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NBA Draft Buzz: Insiders Explain Why Chet Holmgren Makes Sense at No. 1

Jake Fischer

CHICAGO — For the fourth time in franchise history, the NBA draft will begin when the Orlando Magic are on the clock. And while Auburn forward Jabari Smith Jr. has emerged as the closest to a consensus top prospect among scouts polled by B/R for this 2022 class, early word among rival executives and league personnel at this week’s NBA Draft Combine suggests a strong possibility Orlando will favor Gonzaga 7-footer Chet Holmgren.

There’s little consensus of how the top three choices will unfold between Orlando, Oklahoma City (drafting No. 2) and Houston (No. 3), but most NBA figures believe those picks will be some order of Smith, Holmgren and Duke forward Paolo Banchero. Yet league figures have consistently mentioned the Magic front office’s affinity for length, particularly length on the perimeter, as a clue they’ll target Holmgren—considered to have the most guard-like skill package of the trio and the most superstar potential. 

Magic president Jeff Weltman and general manager John Hammond piloted a Bucks front office that selected Giannis Antetokounmpo back in 2013 (Weltman departed Milwaukee a few weeks before that draft to take a prominent role in Toronto’s front office). The year prior, the Bucks chose UNC forward John Henson and his 7’5” wingspan. Hammond’s Bucks then selected the interminable Thon Maker at No. 10 in 2016.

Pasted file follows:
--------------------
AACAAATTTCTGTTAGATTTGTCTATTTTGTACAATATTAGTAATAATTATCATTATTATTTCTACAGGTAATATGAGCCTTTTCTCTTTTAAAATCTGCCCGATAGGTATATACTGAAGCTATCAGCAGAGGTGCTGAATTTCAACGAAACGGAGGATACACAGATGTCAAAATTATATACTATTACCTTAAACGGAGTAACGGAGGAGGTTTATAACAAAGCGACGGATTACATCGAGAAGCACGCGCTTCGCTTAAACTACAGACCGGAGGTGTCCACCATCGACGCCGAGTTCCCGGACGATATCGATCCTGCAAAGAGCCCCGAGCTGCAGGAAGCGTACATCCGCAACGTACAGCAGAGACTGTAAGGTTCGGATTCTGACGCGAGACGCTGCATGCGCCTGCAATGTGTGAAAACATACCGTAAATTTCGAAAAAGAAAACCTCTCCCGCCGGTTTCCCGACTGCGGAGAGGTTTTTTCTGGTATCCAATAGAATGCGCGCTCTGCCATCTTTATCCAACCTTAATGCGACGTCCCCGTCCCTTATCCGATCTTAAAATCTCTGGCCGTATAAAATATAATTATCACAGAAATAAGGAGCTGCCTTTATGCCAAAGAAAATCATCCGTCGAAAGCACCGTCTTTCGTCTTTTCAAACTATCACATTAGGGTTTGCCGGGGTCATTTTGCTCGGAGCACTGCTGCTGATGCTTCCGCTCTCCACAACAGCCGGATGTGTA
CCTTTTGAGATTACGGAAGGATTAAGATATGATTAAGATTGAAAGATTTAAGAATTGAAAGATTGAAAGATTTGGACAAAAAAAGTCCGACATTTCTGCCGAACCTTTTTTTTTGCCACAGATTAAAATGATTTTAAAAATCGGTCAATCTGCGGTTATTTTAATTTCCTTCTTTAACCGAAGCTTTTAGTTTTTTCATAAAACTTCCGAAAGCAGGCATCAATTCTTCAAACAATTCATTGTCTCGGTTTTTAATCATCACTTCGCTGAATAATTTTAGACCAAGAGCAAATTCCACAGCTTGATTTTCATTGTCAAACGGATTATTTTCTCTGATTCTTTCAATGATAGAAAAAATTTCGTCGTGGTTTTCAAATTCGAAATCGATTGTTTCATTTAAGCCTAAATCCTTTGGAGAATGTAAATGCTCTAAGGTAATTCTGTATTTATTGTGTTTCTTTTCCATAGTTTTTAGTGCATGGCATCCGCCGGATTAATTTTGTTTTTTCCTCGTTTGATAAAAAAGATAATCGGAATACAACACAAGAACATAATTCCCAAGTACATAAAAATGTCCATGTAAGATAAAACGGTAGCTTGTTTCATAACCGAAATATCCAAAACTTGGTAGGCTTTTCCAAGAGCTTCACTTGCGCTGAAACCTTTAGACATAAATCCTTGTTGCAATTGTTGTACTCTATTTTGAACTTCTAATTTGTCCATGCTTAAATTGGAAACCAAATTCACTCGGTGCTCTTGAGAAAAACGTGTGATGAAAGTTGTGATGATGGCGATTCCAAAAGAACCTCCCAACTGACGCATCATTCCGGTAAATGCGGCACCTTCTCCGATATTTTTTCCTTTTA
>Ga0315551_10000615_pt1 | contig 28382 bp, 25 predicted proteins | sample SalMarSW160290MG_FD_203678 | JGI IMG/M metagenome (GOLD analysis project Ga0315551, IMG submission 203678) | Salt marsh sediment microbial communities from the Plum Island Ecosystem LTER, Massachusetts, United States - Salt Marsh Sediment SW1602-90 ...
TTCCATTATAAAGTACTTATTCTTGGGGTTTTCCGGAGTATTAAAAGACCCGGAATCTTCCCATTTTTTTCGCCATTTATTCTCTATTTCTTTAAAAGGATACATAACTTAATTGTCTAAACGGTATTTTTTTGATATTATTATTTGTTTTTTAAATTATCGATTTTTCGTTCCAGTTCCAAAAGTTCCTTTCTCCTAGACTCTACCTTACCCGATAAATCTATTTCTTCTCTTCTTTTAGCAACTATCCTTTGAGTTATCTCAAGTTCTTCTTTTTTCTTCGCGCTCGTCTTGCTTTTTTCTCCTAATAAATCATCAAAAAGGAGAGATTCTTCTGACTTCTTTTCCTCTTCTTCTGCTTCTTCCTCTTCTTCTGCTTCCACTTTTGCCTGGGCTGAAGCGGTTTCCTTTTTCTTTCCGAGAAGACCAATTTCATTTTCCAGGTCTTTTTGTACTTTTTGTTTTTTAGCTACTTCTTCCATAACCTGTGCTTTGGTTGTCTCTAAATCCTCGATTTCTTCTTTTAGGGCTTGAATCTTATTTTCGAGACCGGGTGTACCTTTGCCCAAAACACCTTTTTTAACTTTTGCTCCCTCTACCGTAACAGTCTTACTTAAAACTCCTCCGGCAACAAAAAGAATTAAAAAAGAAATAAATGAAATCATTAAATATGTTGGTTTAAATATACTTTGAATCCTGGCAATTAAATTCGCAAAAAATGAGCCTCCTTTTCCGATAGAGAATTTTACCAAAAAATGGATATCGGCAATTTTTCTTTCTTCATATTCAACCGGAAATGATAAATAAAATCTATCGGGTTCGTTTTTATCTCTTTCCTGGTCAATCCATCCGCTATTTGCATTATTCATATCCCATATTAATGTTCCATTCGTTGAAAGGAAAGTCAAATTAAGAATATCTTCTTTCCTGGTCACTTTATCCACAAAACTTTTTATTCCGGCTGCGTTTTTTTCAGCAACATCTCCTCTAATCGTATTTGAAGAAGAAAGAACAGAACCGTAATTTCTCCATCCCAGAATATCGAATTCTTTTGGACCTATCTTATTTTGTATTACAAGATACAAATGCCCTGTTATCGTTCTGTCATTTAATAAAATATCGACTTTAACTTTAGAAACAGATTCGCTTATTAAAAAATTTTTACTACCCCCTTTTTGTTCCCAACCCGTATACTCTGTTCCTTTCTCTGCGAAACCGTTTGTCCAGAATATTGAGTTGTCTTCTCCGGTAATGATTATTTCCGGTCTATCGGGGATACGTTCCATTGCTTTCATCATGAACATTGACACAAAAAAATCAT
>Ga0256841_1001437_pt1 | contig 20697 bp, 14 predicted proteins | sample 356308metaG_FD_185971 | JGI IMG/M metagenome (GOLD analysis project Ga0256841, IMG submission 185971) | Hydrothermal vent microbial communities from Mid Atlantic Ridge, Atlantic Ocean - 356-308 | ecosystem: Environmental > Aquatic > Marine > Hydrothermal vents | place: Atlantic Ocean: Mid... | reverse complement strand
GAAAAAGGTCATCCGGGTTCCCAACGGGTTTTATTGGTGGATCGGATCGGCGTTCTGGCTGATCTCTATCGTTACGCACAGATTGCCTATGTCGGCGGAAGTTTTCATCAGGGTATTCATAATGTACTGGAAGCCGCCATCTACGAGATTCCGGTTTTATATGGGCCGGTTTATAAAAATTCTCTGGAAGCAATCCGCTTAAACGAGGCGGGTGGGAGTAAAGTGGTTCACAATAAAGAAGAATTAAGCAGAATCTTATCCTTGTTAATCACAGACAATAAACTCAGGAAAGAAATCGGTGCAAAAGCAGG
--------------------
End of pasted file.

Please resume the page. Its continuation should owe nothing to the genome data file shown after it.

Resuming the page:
Orlando’s leadership has continued to favor lanky defenders like Holmgren ever since Weltman was named Magic president in 2017, selecting Jonathan Isaac and Mo Bamba in back-to-back drafts. 

Holmgren’s remarkably long wingspan, spanning 7’6”, helped him become an elite shot-blocker at Gonzaga. While questions abound regarding his thin frame, there is little doubt among NBA talent evaluators that the 20-year-old will present a threatening presence at the rim, particularly as a weak-side help defender. 

The idea of incorporating Smith or Holmgren into Orlando’s rebuild has sparked an expectation among league personnel that Bamba, a restricted free agent this summer, is likely to depart the franchise, especially after being considered a trade candidate prior to February’s trade deadline.